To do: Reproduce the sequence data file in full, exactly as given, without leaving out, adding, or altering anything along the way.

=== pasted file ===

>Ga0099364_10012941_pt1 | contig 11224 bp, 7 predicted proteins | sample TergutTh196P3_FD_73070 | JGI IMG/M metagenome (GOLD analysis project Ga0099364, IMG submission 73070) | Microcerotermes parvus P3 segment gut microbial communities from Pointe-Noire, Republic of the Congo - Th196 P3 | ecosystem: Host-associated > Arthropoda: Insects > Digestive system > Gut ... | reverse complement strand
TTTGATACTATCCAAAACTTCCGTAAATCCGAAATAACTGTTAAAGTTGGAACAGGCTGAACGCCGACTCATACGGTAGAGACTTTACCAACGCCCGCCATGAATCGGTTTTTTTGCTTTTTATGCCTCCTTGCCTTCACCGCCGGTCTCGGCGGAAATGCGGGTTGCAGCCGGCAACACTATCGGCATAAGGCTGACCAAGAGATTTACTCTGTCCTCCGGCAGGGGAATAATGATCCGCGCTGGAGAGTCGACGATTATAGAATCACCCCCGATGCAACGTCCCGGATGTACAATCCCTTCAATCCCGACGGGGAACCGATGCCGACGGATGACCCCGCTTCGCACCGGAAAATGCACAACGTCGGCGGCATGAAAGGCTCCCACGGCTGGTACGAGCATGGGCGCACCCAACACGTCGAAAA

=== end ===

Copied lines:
>Ga0099364_10012941_pt1 | contig 11224 bp, 7 predicted proteins | sample TergutTh196P3_FD_73070 | JGI IMG/M metagenome (GOLD analysis project Ga0099364, IMG submission 73070) | Microcerotermes parvus P3 segment gut microbial communities from Pointe-Noire, Republic of the Congo - Th196 P3 | ecosystem: Host-associated > Arthropoda: Insects > Digestive system > Gut ... | reverse complement strand
TTTGATACTATCCAAAACTTCCGTAAATCCGAAATAACTGTTAAAGTTGGAACAGGCTGAACGCCGACTCATACGGTAGAGACTTTACCAACGCCCGCCATGAATCGGTTTTTTTGCTTTTTATGCCTCCTTGCCTTCACCGCCGGTCTCGGCGGAAATGCGGGTTGCAGCCGGCAACACTATCGGCATAAGGCTGACCAAGAGATTTACTCTGTCCTCCGGCAGGGGAATAATGATCCGCGCTGGAGAGTCGACGATTATAGAATCACCCCCGATGCAACGTCCCGGATGTACAATCCCTTCAATCCCGACGGGGAACCGATGCCGACGGATGACCCCGCTTCGCACCGGAAAATGCACAACGTCGGCGGCATGAAAGGCTCCCACGGCTGGTACGAGCATGGGCGCACCCAACACGTCGAAAA